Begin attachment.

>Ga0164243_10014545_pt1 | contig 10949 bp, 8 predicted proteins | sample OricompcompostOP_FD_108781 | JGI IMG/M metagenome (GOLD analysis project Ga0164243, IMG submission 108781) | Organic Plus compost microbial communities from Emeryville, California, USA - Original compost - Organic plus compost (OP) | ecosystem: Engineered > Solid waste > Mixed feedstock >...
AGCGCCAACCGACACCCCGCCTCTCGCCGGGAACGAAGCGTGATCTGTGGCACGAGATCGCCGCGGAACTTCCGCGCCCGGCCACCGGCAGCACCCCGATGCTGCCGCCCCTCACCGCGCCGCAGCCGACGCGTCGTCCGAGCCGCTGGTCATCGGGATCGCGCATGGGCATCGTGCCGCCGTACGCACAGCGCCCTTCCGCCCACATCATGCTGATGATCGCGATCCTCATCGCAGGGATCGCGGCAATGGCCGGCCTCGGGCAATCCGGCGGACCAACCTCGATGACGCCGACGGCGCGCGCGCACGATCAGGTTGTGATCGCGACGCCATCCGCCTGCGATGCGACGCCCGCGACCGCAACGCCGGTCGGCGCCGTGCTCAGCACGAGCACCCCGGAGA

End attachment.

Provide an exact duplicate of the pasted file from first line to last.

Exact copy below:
>Ga0164243_10014545_pt1 | contig 10949 bp, 8 predicted proteins | sample OricompcompostOP_FD_108781 | JGI IMG/M metagenome (GOLD analysis project Ga0164243, IMG submission 108781) | Organic Plus compost microbial communities from Emeryville, California, USA - Original compost - Organic plus compost (OP) | ecosystem: Engineered > Solid waste > Mixed feedstock >...
AGCGCCAACCGACACCCCGCCTCTCGCCGGGAACGAAGCGTGATCTGTGGCACGAGATCGCCGCGGAACTTCCGCGCCCGGCCACCGGCAGCACCCCGATGCTGCCGCCCCTCACCGCGCCGCAGCCGACGCGTCGTCCGAGCCGCTGGTCATCGGGATCGCGCATGGGCATCGTGCCGCCGTACGCACAGCGCCCTTCCGCCCACATCATGCTGATGATCGCGATCCTCATCGCAGGGATCGCGGCAATGGCCGGCCTCGGGCAATCCGGCGGACCAACCTCGATGACGCCGACGGCGCGCGCGCACGATCAGGTTGTGATCGCGACGCCATCCGCCTGCGATGCGACGCCCGCGACCGCAACGCCGGTCGGCGCCGTGCTCAGCACGAGCACCCCGGAGA